ID theft measure set for final OK

By April Simpson
7/17/2007 – The state Senate is poised to give final approval today to a bill that would allow consumers to block new credit accounts in their name, require businesses and governments to alert consumers of security data breaches, and set standards for the disposal of records containing consumers’ personal information.

Sign up for: Globe Headlines e-mail | Breaking News Alerts The compromise, which was approved by the House last week, follows high-profile security breaches at Fidelity Investments, The Boston Globe, and Framingham retailer TJX Cos., which earlier this year told customers that hackers had gained access to more than 45 million credit- and debit-card numbers from its computers.

“We wanted to get a good bill out, and we got a good bill out that would give individuals peace of mind that if their personal data is lost or stolen, they will be notified,” said state Representative Michael J . Rodrigues, Democrat of Westport, a sponsor of the identity theft bill who helped craft the compromise.

The legislators who ironed out the few differences between the House and Senate versions of the consumer-protection legislation said the bill is a user-friendly way for customers to protect their personal information.

The bill would require companies and agencies to notify customers or clients of any security breaches that may place their personal information at risk, said state Representative William M . Straus, Democrat of Mattapoisett, who also sponsored the bill.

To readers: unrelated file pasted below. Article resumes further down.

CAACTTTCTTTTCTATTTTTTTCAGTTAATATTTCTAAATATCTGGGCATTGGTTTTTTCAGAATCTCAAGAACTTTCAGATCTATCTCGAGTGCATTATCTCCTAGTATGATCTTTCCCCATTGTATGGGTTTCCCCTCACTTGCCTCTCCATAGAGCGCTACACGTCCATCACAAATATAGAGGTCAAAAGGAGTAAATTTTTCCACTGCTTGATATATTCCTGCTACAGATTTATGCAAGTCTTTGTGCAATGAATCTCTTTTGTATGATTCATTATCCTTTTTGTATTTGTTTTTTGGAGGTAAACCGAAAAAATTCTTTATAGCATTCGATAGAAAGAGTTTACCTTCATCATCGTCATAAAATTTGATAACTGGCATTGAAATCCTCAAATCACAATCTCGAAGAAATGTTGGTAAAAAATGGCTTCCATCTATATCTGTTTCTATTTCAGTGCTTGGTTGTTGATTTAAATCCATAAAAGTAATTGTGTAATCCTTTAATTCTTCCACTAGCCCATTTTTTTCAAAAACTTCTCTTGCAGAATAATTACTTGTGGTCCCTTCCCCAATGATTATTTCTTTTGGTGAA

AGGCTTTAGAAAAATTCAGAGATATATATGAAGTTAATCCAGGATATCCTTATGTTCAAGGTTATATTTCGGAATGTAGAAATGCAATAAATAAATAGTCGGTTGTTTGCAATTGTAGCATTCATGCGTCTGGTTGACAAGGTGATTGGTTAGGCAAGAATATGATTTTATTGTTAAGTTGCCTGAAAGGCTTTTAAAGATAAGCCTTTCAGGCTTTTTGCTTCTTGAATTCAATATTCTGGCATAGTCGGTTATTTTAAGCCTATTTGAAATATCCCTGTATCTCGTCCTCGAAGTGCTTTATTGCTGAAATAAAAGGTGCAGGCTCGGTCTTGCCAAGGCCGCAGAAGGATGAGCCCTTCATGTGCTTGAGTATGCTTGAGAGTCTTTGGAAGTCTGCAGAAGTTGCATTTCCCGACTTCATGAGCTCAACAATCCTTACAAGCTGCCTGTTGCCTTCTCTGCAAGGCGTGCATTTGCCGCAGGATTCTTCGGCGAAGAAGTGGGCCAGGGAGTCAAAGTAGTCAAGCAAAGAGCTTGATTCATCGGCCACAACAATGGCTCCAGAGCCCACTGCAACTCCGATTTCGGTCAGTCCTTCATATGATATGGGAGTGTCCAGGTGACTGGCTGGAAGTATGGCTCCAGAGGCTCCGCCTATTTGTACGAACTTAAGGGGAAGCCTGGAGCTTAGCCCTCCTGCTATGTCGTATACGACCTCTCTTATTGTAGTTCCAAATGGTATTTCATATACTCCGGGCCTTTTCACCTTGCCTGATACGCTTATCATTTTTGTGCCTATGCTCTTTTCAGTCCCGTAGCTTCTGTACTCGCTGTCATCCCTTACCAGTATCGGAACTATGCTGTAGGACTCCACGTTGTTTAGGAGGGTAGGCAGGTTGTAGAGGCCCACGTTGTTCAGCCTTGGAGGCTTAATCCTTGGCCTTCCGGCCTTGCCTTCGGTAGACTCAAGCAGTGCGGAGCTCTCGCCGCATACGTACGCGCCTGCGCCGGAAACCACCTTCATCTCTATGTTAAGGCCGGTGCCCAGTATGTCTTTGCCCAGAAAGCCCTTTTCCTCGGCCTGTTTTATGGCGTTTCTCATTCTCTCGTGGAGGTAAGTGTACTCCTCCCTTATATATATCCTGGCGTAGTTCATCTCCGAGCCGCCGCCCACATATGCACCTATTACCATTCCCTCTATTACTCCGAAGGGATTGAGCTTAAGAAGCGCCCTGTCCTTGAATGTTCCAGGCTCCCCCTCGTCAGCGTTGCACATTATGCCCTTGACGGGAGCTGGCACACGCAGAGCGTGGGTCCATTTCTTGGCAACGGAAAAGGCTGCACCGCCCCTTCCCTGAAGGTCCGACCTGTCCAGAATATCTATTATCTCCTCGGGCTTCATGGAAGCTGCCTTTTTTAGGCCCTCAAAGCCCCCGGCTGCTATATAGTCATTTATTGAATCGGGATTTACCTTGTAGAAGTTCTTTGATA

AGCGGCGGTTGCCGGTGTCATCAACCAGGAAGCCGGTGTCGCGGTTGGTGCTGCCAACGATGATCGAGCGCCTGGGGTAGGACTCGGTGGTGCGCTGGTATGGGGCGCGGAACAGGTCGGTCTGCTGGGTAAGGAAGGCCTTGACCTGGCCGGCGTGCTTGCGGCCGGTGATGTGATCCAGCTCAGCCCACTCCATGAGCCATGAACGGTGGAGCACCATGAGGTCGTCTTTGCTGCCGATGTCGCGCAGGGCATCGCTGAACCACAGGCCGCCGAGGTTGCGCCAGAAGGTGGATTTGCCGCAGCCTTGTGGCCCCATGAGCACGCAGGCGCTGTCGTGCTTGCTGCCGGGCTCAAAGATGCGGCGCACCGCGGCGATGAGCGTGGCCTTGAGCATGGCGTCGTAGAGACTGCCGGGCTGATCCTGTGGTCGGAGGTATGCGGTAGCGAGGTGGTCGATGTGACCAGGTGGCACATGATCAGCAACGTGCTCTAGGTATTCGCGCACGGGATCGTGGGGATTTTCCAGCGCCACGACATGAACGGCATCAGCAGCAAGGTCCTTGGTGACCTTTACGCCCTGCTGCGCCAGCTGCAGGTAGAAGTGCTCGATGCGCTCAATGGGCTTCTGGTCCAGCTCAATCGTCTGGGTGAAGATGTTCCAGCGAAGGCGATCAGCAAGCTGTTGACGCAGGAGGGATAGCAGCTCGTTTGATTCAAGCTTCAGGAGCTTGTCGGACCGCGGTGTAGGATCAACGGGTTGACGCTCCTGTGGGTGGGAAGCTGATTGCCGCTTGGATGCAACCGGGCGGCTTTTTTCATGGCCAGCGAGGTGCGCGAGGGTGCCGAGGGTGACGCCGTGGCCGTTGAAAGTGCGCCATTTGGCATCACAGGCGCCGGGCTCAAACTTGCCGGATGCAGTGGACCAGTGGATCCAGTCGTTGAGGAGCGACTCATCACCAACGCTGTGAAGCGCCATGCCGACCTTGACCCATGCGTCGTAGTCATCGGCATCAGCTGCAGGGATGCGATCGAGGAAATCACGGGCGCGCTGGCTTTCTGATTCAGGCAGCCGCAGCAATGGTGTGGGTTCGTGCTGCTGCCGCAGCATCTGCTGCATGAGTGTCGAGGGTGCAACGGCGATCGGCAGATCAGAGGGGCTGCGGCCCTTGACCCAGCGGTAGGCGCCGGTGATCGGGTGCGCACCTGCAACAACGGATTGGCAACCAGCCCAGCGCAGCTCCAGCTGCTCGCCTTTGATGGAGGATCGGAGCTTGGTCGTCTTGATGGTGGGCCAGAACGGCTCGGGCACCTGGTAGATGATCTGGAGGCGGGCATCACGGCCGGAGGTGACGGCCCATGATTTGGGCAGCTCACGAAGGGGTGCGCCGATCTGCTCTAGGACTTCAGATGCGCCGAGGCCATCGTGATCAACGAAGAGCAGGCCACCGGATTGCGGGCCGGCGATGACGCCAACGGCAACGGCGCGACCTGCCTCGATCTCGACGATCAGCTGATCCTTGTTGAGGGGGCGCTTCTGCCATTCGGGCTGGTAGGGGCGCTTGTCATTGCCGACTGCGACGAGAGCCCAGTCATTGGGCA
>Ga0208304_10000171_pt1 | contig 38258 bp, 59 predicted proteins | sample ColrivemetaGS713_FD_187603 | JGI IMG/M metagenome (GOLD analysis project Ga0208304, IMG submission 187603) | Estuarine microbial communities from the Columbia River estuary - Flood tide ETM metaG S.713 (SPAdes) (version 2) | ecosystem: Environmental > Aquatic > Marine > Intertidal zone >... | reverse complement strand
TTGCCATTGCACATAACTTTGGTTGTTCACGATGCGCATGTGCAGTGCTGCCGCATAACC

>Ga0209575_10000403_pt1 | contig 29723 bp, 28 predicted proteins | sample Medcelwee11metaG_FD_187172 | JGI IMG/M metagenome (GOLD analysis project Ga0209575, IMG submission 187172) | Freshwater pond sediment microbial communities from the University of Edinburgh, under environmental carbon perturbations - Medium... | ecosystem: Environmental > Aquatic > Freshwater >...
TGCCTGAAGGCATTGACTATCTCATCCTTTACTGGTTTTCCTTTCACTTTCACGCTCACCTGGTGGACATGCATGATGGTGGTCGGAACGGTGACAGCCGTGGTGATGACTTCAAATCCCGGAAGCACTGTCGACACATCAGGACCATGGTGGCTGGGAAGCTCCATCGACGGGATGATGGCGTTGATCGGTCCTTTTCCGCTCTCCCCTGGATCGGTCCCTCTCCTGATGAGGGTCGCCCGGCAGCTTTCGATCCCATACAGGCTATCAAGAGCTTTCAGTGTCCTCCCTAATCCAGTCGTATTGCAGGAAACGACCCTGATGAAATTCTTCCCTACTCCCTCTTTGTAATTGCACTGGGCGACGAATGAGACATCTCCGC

The information generally would include a Social Security number and identifying information that would allow a criminal to open a credit account in someone else’s name.

Under the bill, consumers could also pay $5 to block new credit accounts.

Consumers would create a password or PIN number that would authorize whether the three major credit reporting agencies could release their information in response to a credit application, according to Eric Bourassa, an advocate for MassPIRG, a nonprofit consumer group.

A third part of the bill sets standards for government and businesses to dispose of records of consumers’ personal information, including paper, computer, and biometric records, such as fingerprints and eye scans.

“The typical destruction method would be shredding, incinerating, or what’s called pulverizing,” Straus said.

“That, from a long-term sense, may end up being the most important part of the bill, because hopefully less sources of information about people will get inadvertently disposed.”

Bourassa said he was largely pleased with the bill, but pointed out that companies are not required to notify all customers of security breaches but only those whose personal information is deemed to be at risk.

“Obviously, the term ‘risk’ is in the eye of the beholder,” said Bourassa, who said he was concerned that, depending on how risk is defined, some defrauded consumers could slip through the cracks.

Straus and Rodrigues, who sponsored the House legislation, said that it is possible that questions of criminal penalty may arise. But those penalties would be decided by the Judiciary Committee, they said, since this bill’s focus was on protecting consumers.

Bourassa said Massachusetts has lagged behind other New England states in crafting identity theft legislation, “but this bill will put us at the top of the country in terms of being a proconsumer” state.

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